The sticking points which must be resolved are on finance, capacity building and the fair sharing of benefits from Marine Genetic Resources. Resolving these impasses depends on the Global North making a fair and credible offer to the Global South

Asked about the primary issues holding up the final treaty, James Hanson, a Greenpeace spokesperson, told IPS finding an agreement will largely depend on a fair agreement on the finance behind supporting developing nations to implement the Treaty (how much money, and who will be paying?) and finding a fair compromise on the sharing of monetary benefits from marine genetic resources.

The key to resolving these issues will be High Ambition Coalition countries returning to the table with a credible and timely offer on both issues. These countries are the ones which have committed to delivering a Treaty, and so the onus is on them to compromise to get a Treaty over the line.

China also will have a crucial role to play as a power broker, holding significant sway over many developing nations. China’s welcomed flexibility at the last round of talks on ABMTs is encouraging, and we hope this continues at this next round of talks.

China’s position on MGRs is still at odds with the EU’s, and this impasse must be resolved through compromise on both sides.

Asked whether he expects the outstanding issues to be resolved in the current sessions, Hanson said there seems to be willingness and desire from all sides to deliver a Treaty at this last round of talks.

“The progress made last time, and this special session being called so soon after the last round of talks failed, gives us hope. We encourage countries to return to the table with willingness to compromise and seek agreement, for the sake of the oceans,” he declared.

Pepe Clarke, Oceans Practice Leader at WWF International said: “For most people, the high seas are out of sight, out of mind. But the ocean is a dynamic mosaic of habitats, and the high seas play an important role in the healthy functioning of the whole marine system.”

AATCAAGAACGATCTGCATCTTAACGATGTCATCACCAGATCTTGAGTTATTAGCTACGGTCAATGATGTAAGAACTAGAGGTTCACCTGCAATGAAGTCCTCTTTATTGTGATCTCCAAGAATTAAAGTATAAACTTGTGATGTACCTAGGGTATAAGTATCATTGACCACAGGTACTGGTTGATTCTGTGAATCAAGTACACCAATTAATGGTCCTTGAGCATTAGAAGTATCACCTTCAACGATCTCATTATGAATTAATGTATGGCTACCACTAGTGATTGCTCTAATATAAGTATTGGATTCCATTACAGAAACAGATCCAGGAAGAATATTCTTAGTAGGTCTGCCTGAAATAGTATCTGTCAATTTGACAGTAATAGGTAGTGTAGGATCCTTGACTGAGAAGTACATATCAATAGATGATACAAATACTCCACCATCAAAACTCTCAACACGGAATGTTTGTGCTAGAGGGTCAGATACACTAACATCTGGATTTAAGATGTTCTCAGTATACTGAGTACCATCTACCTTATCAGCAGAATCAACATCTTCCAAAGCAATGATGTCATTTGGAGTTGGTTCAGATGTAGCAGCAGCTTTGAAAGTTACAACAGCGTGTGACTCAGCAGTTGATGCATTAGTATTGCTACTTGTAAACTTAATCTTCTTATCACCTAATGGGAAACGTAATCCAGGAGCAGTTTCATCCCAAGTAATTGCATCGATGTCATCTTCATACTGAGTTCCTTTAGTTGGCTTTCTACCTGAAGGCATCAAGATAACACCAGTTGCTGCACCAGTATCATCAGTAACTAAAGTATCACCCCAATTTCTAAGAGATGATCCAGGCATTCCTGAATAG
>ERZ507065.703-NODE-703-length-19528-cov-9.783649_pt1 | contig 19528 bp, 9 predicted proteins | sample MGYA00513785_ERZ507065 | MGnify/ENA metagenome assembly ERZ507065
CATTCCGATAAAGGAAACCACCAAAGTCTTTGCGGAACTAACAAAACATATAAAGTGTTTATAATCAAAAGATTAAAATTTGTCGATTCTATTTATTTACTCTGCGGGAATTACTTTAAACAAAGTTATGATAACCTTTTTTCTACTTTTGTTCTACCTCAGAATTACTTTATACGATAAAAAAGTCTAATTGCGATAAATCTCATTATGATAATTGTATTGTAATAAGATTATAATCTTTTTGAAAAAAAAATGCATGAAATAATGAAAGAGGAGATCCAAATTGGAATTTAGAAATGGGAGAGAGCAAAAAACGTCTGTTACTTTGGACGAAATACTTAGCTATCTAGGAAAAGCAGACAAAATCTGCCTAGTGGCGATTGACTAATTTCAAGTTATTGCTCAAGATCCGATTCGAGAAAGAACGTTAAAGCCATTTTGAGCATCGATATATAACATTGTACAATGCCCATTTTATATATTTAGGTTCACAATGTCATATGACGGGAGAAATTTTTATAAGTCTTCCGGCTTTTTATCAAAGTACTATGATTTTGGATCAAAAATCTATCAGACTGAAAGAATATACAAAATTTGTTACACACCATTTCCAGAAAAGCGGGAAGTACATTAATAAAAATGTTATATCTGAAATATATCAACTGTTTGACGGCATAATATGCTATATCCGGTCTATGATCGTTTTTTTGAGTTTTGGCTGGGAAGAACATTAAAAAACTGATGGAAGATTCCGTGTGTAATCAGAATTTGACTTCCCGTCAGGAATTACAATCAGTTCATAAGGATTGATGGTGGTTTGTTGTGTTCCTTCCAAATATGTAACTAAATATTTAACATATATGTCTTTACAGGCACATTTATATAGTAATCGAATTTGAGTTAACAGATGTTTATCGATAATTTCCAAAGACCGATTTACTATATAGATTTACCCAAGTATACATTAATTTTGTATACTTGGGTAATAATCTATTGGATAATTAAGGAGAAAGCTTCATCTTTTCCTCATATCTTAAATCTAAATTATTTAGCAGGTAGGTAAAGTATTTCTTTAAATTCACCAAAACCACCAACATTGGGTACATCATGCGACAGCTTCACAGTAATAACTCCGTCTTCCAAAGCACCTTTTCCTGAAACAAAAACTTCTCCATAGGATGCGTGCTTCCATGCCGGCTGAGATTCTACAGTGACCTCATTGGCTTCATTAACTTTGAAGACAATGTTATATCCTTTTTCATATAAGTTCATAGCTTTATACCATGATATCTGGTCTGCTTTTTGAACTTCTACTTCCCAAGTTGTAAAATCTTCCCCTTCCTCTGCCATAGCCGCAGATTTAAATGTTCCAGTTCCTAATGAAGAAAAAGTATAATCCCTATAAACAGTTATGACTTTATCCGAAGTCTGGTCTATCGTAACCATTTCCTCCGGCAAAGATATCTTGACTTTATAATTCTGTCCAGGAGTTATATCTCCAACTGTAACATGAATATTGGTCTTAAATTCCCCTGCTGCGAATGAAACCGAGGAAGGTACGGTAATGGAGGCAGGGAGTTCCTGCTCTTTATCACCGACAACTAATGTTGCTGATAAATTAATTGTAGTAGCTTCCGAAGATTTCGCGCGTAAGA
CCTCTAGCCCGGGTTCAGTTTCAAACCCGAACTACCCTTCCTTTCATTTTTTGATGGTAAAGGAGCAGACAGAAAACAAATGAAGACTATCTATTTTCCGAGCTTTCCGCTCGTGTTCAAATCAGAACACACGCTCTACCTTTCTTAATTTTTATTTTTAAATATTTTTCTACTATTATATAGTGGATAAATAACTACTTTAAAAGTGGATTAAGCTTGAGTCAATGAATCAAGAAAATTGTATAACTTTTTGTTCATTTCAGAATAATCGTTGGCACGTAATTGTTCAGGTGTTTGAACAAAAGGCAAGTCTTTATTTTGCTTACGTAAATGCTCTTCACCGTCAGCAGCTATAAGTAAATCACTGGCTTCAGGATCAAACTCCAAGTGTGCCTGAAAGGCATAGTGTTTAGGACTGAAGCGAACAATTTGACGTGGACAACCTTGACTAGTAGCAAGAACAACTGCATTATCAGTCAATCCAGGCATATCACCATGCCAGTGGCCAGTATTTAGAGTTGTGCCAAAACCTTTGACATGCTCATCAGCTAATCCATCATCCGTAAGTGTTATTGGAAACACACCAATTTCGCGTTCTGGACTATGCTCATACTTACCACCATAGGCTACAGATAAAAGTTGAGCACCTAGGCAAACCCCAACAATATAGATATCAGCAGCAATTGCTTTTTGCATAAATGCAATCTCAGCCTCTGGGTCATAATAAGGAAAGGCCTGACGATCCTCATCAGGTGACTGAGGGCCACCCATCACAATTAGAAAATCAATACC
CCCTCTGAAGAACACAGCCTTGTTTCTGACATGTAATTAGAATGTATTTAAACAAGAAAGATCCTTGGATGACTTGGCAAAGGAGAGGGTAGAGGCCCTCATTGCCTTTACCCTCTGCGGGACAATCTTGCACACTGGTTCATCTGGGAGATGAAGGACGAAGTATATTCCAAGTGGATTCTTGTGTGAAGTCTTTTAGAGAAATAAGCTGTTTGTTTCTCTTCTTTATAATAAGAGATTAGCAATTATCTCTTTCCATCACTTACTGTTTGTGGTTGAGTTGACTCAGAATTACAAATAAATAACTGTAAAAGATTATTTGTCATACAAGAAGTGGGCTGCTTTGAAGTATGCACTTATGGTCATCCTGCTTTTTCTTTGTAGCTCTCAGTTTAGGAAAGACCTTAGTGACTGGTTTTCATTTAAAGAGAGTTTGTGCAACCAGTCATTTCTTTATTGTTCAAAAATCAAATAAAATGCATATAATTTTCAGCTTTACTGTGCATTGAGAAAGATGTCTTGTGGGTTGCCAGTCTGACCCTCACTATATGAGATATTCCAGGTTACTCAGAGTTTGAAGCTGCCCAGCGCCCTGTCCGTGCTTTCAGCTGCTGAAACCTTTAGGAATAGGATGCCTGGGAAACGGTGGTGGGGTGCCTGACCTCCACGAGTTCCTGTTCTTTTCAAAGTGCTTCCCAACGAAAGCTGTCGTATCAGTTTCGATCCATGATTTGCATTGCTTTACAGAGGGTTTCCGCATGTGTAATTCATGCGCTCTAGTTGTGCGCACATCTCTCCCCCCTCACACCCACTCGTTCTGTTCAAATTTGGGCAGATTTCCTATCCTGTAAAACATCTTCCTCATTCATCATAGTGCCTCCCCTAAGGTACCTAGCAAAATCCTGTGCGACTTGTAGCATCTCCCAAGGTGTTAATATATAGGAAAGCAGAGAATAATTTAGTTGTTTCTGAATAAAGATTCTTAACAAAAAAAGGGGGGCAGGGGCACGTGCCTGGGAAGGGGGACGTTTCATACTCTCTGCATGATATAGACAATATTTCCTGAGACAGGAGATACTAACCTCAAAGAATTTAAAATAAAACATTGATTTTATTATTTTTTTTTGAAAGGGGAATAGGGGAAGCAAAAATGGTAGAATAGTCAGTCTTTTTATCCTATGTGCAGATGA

With two-thirds of the ocean falling outside national waters, a High Seas Treaty is an essential precondition for protecting 30% of marine areas worldwide, he noted.

“We have a chance to achieve a global, legally binding agreement that would address the current gaps in international ocean governance. We’re optimistic the COP15 biodiversity agreement will provide the shot in the arm needed for governments to get this important agreement over the line,” Clarke noted.

The waters beyond national jurisdiction, known as the high seas, comprise nearly two-thirds of the ocean’s area, but only roughly 1% of this huge swathe of the planet is protected, and even then often with little effective management in place.

The high seas play a key role for many important species of sharks, tuna, whales and sea turtles, and support billions of dollars annually in economic activity.

Jessica Battle, Senior Global Ocean Governance and Policy Expert, who is leading WWF’s team at the negotiations, said overfishing and illegal fishing, habitat destruction, plastic and noise pollution, as well as climate change impacts, are all rife in the high seas.

“Heavily subsidized, industrial fishers seek to exploit and profit from ocean resources that, by law, belong to everyone. It’s a tragedy of the commons.”

She said a legally binding High Seas Treaty would help to break down the current silos between isolated management bodies, and result in less cumulative impacts and better cooperation across the ocean – it would create a forum where all ocean issues can be discussed as a whole.

“The high seas, the wildlife that migrates through these waters, and the climate-regulation functions of the ocean need urgent protection from both current and new threats, such as deep sea mining,” declared Battle.

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© Inter Press Service (2023) — All Rights ReservedOriginal source: Inter Press Service